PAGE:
January 27, 2013
Filter This: The Advantages of Bottling Your Own Water
Water, life’s most essential element. Is your consumption of this life giving liquid eradicating the Earth as we know it? Bottled water has become a huge trend in the US and the world today. “In 2007, Americans spent $11.7 billion on 8.8 billion gallons of bottled water,” (Palliser, 2010, p1). They are on the shelves of every convenience store, supermarket and vending machine. They are in the hands of some of the world’s most elite, in 2011, “the House of Representatives spent about $750,000 on bottled water,” (Resetarits, 2012, para 5). Is all of this bottling necessary? Is bottled water healthier, better for you, more economical, or better for the environment? If not, why does America continue to drink at such an alarming rate, and is there an alternative? Bottling your own tap water, filtering out the impurities, costs only a fraction of purchasing bottled water, and can save up to 1,000 years of decomposition on each and every plastic bottle that does not get recycled. When choosing your water, there seem to be endless options. There are bottled waters labeled Artesian, Mineral, Spring, Purified, Municipal, and Well. What do each of these mean? Artesian water is “Water that taps an aquifer layers of porous rock, sand and earth, usually deep underground that contain water,” (Klesig, 2004, p2). This water can be very pure due to the layers of sediment that often prevent contaminants from migrating into the water. Despite claims of the bottlers however, there is no indication or guarantee that this water is any purer than ground water. Mineral water is “water from an underground source that contains at least 250 parts per million total dissolved solids. Minerals and trace elements must come from the water source,” (Klesig, 2004, p2). Spring water is water “derived from an underground formation from which water flows naturally to the earth’s surface,” (Klesig, 2004, p2). This water can only be collected at the source and this water is not guaranteed to be any purer than surface water. Municipal water is “city water filtered and treated with chlorine or other disinfectants to eliminate harmful microorganisms and aid in ensuring a safe water supply,” (Klesig, 2004, p1). Well water is “water from a hole bored or drilled into the ground, which taps into an aquifer,” (Klesig, 2004, p2). Purified water is water that has been treated in order to remove contaminants, minerals and other objects in the water. “Bottled water that has been treated by distillation, reverse osmosis or other suitable process and that meets the definition of purified water can be labeled as purified water,” (Bullers, 2002, p4). As you can see, the only water guaranteed to be purer than surface water is purified water. However, purified water lacks minerals such as calcium and fluoride found in tap and ground water sources. People who drink mostly bottled water, especially children, need to be aware of this and consider supplements to replace this. The supplements are generally recommended for children ages 7 to 16 and cost around $60 per year. (Bullers, 2002, p4). “All tap water samples [in a study conducted in 2000] had fluoride levels within the range recommended by the Ohio Environmental Protection Agency, whereas only three samples (5%0 of bottled water did. The majority of these samples contained less than one third of the optimal fluoride level recommended to prevent tooth decay,” (Kennedy, 2000, para2). The cost of bottled water is the next factor to consider. Bottles of water cost around $2.50 per liter ($10.00 per gallon) “bottled water cost more than gasoline,” (Owen, 2006, p1). “It makes more sense to pay $0.002 to $0.003 per gallon for tap water than hundreds to thousands more for water in a bottle,” (Food & Water, 2010, pg1). If a person also considers the $60 per year per person for fluoride...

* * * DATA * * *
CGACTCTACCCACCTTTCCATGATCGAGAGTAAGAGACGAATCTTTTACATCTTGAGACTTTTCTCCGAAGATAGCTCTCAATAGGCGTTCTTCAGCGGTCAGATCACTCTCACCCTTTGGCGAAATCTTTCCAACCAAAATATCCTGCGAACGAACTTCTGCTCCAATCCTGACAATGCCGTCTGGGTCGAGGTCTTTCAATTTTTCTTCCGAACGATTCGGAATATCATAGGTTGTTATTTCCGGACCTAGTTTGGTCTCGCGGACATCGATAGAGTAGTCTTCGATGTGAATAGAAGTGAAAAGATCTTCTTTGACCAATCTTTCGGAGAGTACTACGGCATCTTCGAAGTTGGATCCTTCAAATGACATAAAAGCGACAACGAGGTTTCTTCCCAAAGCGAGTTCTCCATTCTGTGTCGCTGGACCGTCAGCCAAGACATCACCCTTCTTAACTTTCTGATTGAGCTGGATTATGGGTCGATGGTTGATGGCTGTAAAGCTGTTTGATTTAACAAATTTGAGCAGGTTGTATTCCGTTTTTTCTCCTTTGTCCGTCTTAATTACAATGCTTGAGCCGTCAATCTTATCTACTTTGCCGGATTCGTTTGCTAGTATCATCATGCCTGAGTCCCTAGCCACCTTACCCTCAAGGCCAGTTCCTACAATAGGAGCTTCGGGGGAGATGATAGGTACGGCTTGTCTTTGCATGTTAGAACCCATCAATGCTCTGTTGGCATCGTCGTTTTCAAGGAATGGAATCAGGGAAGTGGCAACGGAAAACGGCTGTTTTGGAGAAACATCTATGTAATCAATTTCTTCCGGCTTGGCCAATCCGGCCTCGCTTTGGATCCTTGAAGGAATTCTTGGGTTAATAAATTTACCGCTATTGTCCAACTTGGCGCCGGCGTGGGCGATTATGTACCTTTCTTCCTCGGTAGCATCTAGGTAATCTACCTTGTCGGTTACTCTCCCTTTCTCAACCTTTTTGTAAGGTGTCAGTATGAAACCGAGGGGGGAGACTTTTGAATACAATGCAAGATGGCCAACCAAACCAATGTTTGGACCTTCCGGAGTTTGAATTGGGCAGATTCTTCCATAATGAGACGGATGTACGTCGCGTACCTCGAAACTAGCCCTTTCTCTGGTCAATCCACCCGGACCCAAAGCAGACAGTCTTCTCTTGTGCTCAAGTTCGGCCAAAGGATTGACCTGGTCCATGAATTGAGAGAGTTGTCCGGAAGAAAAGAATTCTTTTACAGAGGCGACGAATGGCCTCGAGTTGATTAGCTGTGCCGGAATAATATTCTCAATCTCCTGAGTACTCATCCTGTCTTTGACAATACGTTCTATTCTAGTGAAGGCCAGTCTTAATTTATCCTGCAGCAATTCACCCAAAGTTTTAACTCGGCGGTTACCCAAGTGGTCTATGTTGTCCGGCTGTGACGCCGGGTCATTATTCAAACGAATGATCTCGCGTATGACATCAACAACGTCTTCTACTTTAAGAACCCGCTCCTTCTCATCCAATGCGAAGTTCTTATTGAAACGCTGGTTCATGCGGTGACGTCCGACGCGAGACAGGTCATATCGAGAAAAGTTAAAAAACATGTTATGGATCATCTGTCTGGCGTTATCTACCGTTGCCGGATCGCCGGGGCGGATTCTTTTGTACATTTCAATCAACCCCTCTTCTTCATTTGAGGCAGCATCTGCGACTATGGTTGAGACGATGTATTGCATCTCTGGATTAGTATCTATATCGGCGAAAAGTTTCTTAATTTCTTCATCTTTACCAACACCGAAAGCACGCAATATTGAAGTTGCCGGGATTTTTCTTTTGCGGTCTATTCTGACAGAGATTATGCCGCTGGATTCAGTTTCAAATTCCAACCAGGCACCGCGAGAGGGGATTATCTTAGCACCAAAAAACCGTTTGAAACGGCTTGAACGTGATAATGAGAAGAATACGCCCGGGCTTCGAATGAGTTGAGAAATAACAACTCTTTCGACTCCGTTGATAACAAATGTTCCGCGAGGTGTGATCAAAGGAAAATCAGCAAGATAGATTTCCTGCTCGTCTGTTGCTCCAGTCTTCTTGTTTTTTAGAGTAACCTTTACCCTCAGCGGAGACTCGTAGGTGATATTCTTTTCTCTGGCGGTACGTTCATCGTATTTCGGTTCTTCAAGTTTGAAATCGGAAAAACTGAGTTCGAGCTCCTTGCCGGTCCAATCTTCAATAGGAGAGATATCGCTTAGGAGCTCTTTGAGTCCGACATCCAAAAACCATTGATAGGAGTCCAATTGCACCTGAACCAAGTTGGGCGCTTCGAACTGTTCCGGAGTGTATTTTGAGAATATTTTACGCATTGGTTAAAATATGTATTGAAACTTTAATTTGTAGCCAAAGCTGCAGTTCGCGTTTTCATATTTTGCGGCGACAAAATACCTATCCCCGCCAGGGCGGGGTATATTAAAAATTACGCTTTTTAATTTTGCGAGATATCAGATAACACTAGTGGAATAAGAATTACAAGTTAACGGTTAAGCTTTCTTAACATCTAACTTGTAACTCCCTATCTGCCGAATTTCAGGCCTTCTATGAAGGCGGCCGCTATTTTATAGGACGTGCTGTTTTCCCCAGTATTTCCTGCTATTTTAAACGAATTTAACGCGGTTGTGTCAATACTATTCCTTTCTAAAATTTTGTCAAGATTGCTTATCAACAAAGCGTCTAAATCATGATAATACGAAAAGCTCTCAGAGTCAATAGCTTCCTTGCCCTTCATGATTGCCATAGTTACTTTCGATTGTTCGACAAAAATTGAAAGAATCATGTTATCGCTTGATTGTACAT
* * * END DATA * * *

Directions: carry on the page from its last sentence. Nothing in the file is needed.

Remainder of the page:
Please join StudyMode to read the full document